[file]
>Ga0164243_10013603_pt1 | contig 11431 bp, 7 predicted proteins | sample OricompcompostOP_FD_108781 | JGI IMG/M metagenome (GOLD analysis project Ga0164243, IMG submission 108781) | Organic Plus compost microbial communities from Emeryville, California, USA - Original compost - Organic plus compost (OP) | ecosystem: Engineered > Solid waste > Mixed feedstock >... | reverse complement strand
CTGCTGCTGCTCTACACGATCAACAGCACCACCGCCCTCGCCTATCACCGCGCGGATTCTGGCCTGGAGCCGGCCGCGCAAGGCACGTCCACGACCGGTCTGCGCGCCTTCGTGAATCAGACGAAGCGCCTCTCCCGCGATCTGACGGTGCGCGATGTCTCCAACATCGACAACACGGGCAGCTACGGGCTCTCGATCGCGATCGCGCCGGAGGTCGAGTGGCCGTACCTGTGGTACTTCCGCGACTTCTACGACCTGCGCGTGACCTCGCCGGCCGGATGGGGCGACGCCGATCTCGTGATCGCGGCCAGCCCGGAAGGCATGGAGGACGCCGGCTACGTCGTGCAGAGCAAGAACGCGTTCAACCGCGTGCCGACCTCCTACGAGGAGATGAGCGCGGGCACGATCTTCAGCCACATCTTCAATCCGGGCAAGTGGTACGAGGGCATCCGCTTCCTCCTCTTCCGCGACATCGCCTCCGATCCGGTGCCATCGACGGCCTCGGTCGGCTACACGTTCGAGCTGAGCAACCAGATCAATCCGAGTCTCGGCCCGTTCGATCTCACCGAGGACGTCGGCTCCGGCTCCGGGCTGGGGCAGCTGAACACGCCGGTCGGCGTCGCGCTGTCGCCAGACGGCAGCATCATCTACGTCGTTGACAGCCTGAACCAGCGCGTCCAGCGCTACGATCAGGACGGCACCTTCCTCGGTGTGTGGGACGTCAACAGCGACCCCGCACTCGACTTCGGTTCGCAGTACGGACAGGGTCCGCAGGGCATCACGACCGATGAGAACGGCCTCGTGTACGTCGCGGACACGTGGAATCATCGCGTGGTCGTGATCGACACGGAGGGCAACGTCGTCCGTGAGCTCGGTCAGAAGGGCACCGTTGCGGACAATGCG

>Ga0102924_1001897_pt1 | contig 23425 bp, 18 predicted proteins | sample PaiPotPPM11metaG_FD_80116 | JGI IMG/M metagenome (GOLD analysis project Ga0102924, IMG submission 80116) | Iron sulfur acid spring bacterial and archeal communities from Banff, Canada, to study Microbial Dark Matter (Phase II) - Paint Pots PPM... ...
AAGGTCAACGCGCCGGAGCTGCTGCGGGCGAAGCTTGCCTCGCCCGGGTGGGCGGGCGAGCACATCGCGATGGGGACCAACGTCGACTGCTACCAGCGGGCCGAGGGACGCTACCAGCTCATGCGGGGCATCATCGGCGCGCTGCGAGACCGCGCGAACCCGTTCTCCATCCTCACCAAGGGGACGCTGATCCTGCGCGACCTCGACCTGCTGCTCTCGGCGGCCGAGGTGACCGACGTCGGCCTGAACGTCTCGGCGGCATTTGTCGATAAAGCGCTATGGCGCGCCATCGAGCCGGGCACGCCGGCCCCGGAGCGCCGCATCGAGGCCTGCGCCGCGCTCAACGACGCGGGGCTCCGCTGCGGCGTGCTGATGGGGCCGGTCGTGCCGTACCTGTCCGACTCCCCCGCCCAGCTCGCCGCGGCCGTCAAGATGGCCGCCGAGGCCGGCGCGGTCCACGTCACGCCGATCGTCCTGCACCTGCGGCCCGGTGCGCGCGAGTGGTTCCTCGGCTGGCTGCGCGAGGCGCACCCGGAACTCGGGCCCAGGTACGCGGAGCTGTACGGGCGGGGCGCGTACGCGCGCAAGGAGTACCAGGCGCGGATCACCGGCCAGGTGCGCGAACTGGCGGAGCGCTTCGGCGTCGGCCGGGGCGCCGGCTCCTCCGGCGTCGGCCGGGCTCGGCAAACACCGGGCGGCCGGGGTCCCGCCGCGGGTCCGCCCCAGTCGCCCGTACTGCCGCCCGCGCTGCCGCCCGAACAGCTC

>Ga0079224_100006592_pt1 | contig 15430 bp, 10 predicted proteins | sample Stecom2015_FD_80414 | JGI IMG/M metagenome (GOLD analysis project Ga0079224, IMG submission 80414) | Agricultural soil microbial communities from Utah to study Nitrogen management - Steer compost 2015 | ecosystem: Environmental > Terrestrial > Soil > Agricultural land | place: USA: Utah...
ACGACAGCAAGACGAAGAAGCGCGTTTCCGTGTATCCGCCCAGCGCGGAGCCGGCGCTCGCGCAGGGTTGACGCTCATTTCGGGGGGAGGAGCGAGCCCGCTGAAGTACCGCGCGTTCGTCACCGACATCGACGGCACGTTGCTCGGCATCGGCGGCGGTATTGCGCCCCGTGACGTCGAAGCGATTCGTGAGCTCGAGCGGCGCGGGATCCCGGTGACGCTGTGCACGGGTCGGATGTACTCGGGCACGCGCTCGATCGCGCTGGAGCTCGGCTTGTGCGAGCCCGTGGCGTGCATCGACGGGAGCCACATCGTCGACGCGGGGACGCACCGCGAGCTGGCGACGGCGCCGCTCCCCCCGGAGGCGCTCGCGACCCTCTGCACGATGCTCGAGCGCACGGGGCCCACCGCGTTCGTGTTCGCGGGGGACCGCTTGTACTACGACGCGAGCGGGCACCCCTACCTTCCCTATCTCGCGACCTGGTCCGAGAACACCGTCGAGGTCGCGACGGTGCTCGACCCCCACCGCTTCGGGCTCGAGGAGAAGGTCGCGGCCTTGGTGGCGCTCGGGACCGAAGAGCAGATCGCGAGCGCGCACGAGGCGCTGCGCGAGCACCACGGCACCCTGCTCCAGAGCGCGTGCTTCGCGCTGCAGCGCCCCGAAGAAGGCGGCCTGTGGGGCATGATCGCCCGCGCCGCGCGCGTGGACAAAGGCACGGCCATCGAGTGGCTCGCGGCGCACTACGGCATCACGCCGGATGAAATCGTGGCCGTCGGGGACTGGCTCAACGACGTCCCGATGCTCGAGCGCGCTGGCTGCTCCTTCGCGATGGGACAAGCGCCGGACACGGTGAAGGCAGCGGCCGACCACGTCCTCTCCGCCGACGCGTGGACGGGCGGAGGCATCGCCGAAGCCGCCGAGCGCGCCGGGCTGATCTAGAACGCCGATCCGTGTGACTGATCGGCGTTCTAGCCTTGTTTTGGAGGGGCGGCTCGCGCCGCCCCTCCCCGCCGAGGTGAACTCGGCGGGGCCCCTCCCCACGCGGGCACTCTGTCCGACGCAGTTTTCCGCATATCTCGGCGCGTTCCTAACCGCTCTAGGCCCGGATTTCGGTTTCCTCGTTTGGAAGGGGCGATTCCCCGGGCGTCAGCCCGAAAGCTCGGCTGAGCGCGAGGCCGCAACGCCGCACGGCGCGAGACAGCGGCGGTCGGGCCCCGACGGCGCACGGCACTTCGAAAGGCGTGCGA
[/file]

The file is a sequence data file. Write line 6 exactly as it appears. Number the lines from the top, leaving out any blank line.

ACGACAGCAAGACGAAGAAGCGCGTTTCCGTGTATCCGCCCAGCGCGGAGCCGGCGCTCGCGCAGGGTTGACGCTCATTTCGGGGGGAGGAGCGAGCCCGCTGAAGTACCGCGCGTTCGTCACCGACATCGACGGCACGTTGCTCGGCATCGGCGGCGGTATTGCGCCCCGTGACGTCGAAGCGATTCGTGAGCTCGAGCGGCGCGGGATCCCGGTGACGCTGTGCACGGGTCGGATGTACTCGGGCACGCGCTCGATCGCGCTGGAGCTCGGCTTGTGCGAGCCCGTGGCGTGCATCGACGGGAGCCACATCGTCGACGCGGGGACGCACCGCGAGCTGGCGACGGCGCCGCTCCCCCCGGAGGCGCTCGCGACCCTCTGCACGATGCTCGAGCGCACGGGGCCCACCGCGTTCGTGTTCGCGGGGGACCGCTTGTACTACGACGCGAGCGGGCACCCCTACCTTCCCTATCTCGCGACCTGGTCCGAGAACACCGTCGAGGTCGCGACGGTGCTCGACCCCCACCGCTTCGGGCTCGAGGAGAAGGTCGCGGCCTTGGTGGCGCTCGGGACCGAAGAGCAGATCGCGAGCGCGCACGAGGCGCTGCGCGAGCACCACGGCACCCTGCTCCAGAGCGCGTGCTTCGCGCTGCAGCGCCCCGAAGAAGGCGGCCTGTGGGGCATGATCGCCCGCGCCGCGCGCGTGGACAAAGGCACGGCCATCGAGTGGCTCGCGGCGCACTACGGCATCACGCCGGATGAAATCGTGGCCGTCGGGGACTGGCTCAACGACGTCCCGATGCTCGAGCGCGCTGGCTGCTCCTTCGCGATGGGACAAGCGCCGGACACGGTGAAGGCAGCGGCCGACCACGTCCTCTCCGCCGACGCGTGGACGGGCGGAGGCATCGCCGAAGCCGCCGAGCGCGCCGGGCTGATCTAGAACGCCGATCCGTGTGACTGATCGGCGTTCTAGCCTTGTTTTGGAGGGGCGGCTCGCGCCGCCCCTCCCCGCCGAGGTGAACTCGGCGGGGCCCCTCCCCACGCGGGCACTCTGTCCGACGCAGTTTTCCGCATATCTCGGCGCGTTCCTAACCGCTCTAGGCCCGGATTTCGGTTTCCTCGTTTGGAAGGGGCGATTCCCCGGGCGTCAGCCCGAAAGCTCGGCTGAGCGCGAGGCCGCAACGCCGCACGGCGCGAGACAGCGGCGGTCGGGCCCCGACGGCGCACGGCACTTCGAAAGGCGTGCGA